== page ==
I finally filled the "Edward VIII hole" in my British kings collection

Discussion in 'World Coins' started by johnmilton, Jan 29, 2021.

  1. johnmilton

    johnmilton Well-Known Member

    I have working on a collection of coins that feature British kings and queens from Alfred the Great to Queen Elizabeth II. Edward VIII poses a special problem because the only coins with his portrait are patterns and are wicked expensive. Heritage just sold one recently.

    I finally decided to buy one of the many coronation medals that were planed at the time or created after he abdicated. None of them are official, of course, because he was never
    coronated.

    For those unfamiliar with the history, Edward VIII became king after George V died. He fell in love with Wallis Simson who was a twice divorced American citizen. The Church of England would not sanction the marriage because Simson’s divorced partners were still alive. Edward VIII could not remain king if he married her, so he abdicated.

    This piece is hard to photograph because it is graded SP-62 and has a number of hairlines on the obverse. The photos looked worse than the medal really is. This is a decent representation of the piece.

    Edward VIII All.jpg
     
    AuldFartte, tibor, svessien and 6 others like this.
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  3. John Conduitt

    John Conduitt Well-Known Member

    Nice medal and a nice solution. I have a similar aim, but I have a rule that each coin must've been minted for circulation, so I can ignore Edward VIII completely. Even so, I gave a small nod to him (not that he deserves it!) by getting one of his colonial issues, which lack a portrait but are very cheap:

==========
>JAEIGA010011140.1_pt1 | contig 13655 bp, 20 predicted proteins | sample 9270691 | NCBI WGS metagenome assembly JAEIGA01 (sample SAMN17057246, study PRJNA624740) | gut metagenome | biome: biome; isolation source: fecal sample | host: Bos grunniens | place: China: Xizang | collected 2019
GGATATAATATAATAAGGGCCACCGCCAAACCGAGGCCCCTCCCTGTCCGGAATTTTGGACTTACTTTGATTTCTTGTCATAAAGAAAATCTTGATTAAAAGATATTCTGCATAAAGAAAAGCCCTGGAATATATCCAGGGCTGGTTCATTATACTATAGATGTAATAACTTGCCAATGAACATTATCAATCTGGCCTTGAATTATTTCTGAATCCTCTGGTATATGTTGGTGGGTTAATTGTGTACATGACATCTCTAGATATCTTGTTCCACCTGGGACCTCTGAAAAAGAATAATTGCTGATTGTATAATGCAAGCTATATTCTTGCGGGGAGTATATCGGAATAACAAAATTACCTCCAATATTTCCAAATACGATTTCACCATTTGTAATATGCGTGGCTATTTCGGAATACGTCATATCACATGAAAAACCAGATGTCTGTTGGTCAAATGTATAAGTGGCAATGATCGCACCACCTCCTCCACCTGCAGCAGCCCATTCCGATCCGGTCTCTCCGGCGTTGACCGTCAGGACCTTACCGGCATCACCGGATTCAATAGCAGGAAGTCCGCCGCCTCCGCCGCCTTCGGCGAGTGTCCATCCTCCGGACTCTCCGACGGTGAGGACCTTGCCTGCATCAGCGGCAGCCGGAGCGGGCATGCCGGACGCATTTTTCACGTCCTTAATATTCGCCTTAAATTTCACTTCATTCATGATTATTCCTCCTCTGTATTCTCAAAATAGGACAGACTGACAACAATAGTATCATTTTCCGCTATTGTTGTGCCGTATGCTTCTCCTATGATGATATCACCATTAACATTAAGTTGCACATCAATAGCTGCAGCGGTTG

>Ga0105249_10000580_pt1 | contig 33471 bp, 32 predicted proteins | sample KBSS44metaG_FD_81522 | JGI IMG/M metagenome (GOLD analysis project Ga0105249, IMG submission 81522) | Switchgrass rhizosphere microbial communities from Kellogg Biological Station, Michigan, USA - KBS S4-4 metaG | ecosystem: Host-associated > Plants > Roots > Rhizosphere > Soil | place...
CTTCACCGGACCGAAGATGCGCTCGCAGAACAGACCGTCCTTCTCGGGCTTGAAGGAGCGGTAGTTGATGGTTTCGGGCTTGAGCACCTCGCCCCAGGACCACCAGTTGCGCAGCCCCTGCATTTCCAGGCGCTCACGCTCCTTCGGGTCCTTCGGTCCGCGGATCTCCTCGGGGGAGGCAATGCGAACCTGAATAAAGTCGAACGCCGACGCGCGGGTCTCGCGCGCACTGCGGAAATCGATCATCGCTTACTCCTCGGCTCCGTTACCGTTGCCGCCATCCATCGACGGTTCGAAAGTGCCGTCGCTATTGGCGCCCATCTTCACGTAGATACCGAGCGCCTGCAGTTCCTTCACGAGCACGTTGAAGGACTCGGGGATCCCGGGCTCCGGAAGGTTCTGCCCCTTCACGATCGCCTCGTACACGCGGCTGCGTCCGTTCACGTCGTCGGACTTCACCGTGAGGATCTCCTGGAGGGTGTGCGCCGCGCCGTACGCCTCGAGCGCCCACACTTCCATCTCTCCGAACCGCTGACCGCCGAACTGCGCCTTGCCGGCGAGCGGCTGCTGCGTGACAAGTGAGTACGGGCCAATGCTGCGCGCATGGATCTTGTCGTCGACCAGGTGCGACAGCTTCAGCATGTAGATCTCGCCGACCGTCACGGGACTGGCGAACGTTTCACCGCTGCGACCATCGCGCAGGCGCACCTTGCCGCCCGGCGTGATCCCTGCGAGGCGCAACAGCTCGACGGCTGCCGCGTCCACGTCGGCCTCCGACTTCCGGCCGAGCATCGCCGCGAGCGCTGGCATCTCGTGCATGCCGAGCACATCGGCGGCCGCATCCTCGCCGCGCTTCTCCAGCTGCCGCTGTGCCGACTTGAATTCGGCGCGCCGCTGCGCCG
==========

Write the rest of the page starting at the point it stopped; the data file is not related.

Edward VIII 10 Cents, 1936
    upload_2021-1-29_20-6-38.png
    East Africa. Bronze, 30.6mm, 10.9g. 1936-H. EDWARDVS VIII REX ET IND:IMP:, TEN CENTS, KN (engraver). Curved tusks flank the centre hole, EAST AFRICA 10 (KM# 24).

    It does, though, create a hole in my collection rather than fill it ;)
     
    Last edited: Jan 29, 2021
  4. Lueds

    Lueds Active Member

    Have you tried putting the slab on a flatbed scanner? A good friend of mine uses his scanner for slabbed coins, especially proofs and they come out real purty, better than most photographs. We all know how hard proofs are to photograph. :cool:
     
  5. johnmilton

    johnmilton Well-Known Member

    Yes, he did the country a favor when he abdicated. Here is one of the main reasons.

    Duke, Dutchess and Hitler.jpg

    Edward admired Hitler and wrote some papers that expressed his admiration. George VI destroyed that material after he discovered it.
     
    Last edited: Jan 29, 2021
    John Conduitt likes this.
  6. PaddyB

    PaddyB Eccentric enthusiast

    The tale that I heard that has always confirmed what a bad lot Edward VIII was, concerned his father's dogs. George V had a number of Clumber Spaniels, which were his favourite breed. Edward's first action on his father's death was to have them all shot.
    In Britain there are few more serious sins than being unkind to animals.
     
    offa the saxon likes this.
  7. willieboyd2

    willieboyd2 First Class Poster

    Edward VIII became King of England in early 1936 and abdicated late that year, because:
    1. He gave up the throne for the woman he loved.
    or
    2. He was a Nazi agent or pro-Fascist or pro-American or something like that.
    3. He wanted Winston Churchill to stop throwing his false teeth at him.
    4. He knew too much about UFO's.
    5. He didn't like his profile on coins.

    :)
     
  8. Mister T

    Mister T Member

    Ouch - never heard that one before but telling if true.
     
  9. willieboyd2

    willieboyd2 First Class Poster

    From the San Francisco Chronicle December 7, 1994:

    [​IMG]

    Benicia is a town near San Francisco.

    :)
     
  10. offa the saxon

    offa the saxon Well-Known Member

    Another story that was once permeated was that he was gay and his marriage to Wallis Simpson was a way out of his duty to produce an heir to the throne. That said he was a thoroughly dislikable person as touched on in the movie the kings speech.
     
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